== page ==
In the background of this photo, taken in 1910 in Schenectady New York, the exotic animal menagerie is being consumed by fire as bystanders hurry from the scene. It was common practice in the old days to "waterproof" the canvas tops by brushing liberal coats of a mixture made of paraffin and gasoline on them at regular intervals when needed. It kept the audience and performers dry as toast but unfortunately it turned the heavy cotton canvas duck cloth and manilla hemp rope tops into incendiary bombs that could be touched off by anything from a hot cinder from a cook house stove or passing train to a wanton cigarette ash.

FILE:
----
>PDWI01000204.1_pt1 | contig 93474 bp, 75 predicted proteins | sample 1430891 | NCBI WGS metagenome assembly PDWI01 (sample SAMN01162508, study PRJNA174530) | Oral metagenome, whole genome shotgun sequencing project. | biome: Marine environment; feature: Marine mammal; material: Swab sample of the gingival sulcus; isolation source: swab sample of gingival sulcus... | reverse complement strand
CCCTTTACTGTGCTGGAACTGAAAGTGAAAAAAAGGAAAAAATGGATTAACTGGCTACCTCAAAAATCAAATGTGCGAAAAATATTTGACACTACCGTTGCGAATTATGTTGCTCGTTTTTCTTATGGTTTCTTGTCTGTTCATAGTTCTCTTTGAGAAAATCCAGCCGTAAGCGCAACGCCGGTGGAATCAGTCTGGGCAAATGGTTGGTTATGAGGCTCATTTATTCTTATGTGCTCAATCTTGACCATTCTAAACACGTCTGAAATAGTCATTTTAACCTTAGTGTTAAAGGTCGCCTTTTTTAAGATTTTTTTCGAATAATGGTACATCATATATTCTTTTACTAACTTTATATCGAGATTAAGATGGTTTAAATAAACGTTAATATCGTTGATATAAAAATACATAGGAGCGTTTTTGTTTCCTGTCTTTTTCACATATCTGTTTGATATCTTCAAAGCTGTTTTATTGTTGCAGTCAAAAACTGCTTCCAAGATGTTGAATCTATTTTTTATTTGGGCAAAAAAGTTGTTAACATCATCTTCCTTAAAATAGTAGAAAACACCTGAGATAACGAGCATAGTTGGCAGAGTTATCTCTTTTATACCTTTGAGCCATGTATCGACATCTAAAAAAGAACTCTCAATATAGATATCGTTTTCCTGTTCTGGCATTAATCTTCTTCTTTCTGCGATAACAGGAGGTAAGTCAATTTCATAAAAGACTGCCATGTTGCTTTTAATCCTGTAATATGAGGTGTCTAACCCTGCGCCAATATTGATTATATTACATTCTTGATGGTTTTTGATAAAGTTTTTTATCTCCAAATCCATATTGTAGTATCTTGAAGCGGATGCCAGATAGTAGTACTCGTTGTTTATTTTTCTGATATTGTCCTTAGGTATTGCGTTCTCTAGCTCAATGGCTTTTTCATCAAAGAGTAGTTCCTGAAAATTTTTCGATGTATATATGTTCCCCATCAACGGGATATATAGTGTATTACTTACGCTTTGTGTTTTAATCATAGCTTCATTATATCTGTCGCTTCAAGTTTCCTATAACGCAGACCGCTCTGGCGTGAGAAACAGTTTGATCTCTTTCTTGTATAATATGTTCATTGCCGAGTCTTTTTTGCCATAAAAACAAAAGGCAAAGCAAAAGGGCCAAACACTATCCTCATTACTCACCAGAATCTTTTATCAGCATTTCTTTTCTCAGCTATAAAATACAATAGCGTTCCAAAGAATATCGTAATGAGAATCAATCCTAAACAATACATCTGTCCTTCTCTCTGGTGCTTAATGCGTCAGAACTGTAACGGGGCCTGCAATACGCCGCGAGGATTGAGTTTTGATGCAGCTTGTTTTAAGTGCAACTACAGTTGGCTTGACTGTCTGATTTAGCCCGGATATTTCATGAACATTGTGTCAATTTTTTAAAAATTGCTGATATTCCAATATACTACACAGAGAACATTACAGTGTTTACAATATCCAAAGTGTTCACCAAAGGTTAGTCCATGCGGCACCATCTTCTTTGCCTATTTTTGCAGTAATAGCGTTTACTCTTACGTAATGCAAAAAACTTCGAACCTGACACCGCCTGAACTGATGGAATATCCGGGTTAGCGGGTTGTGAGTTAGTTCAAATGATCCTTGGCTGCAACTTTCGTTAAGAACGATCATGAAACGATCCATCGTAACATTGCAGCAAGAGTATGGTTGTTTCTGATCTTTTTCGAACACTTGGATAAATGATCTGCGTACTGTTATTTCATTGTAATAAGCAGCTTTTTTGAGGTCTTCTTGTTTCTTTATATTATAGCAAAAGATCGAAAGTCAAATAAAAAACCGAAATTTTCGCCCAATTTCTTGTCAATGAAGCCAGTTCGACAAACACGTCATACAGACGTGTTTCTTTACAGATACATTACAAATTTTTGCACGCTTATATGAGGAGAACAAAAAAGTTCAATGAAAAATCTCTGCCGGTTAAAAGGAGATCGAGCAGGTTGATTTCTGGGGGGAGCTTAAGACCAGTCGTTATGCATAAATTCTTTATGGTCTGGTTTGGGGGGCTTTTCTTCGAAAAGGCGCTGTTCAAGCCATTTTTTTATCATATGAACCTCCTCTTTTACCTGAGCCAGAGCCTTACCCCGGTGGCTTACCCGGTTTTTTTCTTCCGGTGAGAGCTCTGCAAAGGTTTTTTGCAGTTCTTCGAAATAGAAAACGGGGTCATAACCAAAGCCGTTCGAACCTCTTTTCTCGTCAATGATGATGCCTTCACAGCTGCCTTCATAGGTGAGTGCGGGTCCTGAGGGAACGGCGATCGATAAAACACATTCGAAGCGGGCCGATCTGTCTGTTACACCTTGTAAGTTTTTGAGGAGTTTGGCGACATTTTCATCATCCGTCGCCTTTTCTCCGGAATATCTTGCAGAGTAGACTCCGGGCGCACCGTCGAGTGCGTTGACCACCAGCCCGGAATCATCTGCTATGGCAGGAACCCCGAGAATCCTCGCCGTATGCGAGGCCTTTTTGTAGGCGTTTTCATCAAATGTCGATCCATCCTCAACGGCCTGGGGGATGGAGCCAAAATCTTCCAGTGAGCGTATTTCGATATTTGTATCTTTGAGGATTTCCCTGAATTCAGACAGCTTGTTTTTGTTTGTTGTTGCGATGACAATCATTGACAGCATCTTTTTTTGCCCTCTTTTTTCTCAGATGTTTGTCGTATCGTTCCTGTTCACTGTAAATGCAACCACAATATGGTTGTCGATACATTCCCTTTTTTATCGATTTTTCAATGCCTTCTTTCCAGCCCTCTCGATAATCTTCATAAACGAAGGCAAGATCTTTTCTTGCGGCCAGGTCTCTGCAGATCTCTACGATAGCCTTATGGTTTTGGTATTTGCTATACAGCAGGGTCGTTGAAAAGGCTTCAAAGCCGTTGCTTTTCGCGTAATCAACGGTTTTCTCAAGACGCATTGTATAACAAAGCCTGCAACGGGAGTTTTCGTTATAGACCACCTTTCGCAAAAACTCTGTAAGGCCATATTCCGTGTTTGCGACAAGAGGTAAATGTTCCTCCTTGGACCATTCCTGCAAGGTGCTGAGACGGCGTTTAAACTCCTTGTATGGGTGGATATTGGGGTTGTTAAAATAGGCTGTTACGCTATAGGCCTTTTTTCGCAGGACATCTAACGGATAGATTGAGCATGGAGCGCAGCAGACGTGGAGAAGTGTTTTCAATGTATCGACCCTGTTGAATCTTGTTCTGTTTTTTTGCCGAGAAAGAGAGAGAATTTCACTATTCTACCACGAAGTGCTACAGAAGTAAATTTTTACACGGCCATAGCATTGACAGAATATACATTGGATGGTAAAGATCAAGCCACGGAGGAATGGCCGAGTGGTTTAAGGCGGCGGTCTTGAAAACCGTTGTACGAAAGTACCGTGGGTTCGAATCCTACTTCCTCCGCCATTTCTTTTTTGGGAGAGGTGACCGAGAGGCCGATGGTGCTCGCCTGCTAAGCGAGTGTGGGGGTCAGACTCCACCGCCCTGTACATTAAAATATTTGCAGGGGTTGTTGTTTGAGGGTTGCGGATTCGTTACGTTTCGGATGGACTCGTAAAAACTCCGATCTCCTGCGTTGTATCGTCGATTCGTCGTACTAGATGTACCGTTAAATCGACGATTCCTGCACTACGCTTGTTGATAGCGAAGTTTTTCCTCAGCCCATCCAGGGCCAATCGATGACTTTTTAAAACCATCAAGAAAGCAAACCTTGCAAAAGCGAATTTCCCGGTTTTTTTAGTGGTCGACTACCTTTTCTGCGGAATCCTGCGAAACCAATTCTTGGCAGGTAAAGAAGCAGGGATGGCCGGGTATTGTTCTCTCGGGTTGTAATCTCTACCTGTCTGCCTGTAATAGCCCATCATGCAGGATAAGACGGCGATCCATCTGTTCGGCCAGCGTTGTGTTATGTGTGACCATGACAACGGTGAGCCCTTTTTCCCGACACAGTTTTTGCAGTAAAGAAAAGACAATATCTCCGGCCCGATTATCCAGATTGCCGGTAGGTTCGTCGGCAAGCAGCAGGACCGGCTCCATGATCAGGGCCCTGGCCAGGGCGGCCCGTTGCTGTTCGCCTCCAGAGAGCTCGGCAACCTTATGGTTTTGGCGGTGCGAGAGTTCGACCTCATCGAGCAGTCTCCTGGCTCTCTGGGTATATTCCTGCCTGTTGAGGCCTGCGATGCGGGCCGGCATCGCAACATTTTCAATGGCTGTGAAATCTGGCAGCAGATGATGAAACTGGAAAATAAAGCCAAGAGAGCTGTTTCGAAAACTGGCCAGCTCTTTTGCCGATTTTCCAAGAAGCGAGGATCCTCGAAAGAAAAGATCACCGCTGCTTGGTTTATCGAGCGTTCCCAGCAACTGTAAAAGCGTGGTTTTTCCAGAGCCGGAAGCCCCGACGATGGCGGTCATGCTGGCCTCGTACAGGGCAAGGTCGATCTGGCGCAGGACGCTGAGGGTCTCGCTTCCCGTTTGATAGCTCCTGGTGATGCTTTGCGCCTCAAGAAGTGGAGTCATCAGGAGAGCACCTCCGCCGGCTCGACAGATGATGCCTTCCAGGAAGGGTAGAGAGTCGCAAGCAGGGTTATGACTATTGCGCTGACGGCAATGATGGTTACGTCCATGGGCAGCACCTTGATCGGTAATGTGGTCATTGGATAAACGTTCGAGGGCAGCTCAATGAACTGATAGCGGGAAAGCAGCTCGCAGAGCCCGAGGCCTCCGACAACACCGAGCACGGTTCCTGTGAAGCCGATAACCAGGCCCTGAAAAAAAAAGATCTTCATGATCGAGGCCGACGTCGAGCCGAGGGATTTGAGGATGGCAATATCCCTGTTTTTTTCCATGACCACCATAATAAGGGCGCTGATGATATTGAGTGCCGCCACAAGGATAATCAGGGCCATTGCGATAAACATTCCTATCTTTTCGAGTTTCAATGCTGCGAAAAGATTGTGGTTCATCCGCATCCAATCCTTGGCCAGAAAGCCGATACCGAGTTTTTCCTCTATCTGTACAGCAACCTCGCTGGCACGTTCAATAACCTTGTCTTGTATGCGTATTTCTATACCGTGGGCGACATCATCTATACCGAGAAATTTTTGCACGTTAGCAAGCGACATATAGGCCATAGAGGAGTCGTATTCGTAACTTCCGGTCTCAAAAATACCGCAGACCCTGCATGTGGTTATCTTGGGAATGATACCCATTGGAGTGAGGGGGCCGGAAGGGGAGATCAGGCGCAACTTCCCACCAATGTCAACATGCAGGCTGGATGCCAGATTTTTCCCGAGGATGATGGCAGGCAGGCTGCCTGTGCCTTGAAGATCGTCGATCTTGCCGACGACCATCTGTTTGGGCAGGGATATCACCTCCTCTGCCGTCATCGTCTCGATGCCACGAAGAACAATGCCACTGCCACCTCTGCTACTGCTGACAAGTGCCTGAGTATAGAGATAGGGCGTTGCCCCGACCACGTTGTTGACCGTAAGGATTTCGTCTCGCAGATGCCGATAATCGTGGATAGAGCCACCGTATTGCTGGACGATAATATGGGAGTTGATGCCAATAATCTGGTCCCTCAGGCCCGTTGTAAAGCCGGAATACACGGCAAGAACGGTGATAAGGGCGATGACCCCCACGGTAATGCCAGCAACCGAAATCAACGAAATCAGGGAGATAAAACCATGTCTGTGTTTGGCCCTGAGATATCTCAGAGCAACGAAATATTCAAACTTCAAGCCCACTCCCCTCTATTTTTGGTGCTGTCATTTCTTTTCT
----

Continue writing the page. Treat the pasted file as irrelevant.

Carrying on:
The most memorable and well publicized of these fires was the terrible Hartford Connecticut tragedy that signaled the end of "Big Bertha" the mighty canvas big top of the Ringling Bros Circus, forever.


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